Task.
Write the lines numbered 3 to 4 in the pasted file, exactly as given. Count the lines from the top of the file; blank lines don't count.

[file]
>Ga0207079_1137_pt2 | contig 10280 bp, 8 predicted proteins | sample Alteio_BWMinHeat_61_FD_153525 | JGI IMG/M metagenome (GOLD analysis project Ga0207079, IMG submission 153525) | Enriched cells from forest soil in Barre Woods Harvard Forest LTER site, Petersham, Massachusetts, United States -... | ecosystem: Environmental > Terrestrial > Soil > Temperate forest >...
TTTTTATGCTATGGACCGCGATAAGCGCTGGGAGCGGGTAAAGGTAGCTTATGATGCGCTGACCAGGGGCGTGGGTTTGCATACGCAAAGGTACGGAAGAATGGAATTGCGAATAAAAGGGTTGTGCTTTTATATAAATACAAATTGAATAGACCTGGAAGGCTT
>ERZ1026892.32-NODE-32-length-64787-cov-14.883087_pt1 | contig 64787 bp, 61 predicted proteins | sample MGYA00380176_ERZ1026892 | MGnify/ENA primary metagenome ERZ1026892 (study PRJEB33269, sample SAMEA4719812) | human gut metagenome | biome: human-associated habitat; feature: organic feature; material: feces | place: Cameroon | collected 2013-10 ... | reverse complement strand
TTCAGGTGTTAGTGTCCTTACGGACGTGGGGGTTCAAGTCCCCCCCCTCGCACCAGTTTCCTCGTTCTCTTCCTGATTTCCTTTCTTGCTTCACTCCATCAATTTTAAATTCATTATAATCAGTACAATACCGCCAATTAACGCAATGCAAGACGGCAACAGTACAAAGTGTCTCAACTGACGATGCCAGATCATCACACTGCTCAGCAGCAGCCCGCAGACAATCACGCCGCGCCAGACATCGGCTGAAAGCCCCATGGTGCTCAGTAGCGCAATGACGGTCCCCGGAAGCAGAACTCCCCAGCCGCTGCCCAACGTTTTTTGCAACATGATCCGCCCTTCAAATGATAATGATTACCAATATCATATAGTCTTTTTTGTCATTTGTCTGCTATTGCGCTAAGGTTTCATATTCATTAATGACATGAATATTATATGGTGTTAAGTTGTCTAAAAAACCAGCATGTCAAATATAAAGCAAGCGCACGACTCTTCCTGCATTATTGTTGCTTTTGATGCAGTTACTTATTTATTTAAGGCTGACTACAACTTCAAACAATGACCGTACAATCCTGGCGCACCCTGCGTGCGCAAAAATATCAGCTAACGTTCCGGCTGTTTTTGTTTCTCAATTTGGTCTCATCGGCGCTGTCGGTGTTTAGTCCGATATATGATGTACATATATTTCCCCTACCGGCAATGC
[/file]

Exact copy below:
>ERZ1026892.32-NODE-32-length-64787-cov-14.883087_pt1 | contig 64787 bp, 61 predicted proteins | sample MGYA00380176_ERZ1026892 | MGnify/ENA primary metagenome ERZ1026892 (study PRJEB33269, sample SAMEA4719812) | human gut metagenome | biome: human-associated habitat; feature: organic feature; material: feces | place: Cameroon | collected 2013-10 ... | reverse complement strand
TTCAGGTGTTAGTGTCCTTACGGACGTGGGGGTTCAAGTCCCCCCCCTCGCACCAGTTTCCTCGTTCTCTTCCTGATTTCCTTTCTTGCTTCACTCCATCAATTTTAAATTCATTATAATCAGTACAATACCGCCAATTAACGCAATGCAAGACGGCAACAGTACAAAGTGTCTCAACTGACGATGCCAGATCATCACACTGCTCAGCAGCAGCCCGCAGACAATCACGCCGCGCCAGACATCGGCTGAAAGCCCCATGGTGCTCAGTAGCGCAATGACGGTCCCCGGAAGCAGAACTCCCCAGCCGCTGCCCAACGTTTTTTGCAACATGATCCGCCCTTCAAATGATAATGATTACCAATATCATATAGTCTTTTTTGTCATTTGTCTGCTATTGCGCTAAGGTTTCATATTCATTAATGACATGAATATTATATGGTGTTAAGTTGTCTAAAAAACCAGCATGTCAAATATAAAGCAAGCGCACGACTCTTCCTGCATTATTGTTGCTTTTGATGCAGTTACTTATTTATTTAAGGCTGACTACAACTTCAAACAATGACCGTACAATCCTGGCGCACCCTGCGTGCGCAAAAATATCAGCTAACGTTCCGGCTGTTTTTGTTTCTCAATTTGGTCTCATCGGCGCTGTCGGTGTTTAGTCCGATATATGATGTACATATATTTCCCCTACCGGCAATGC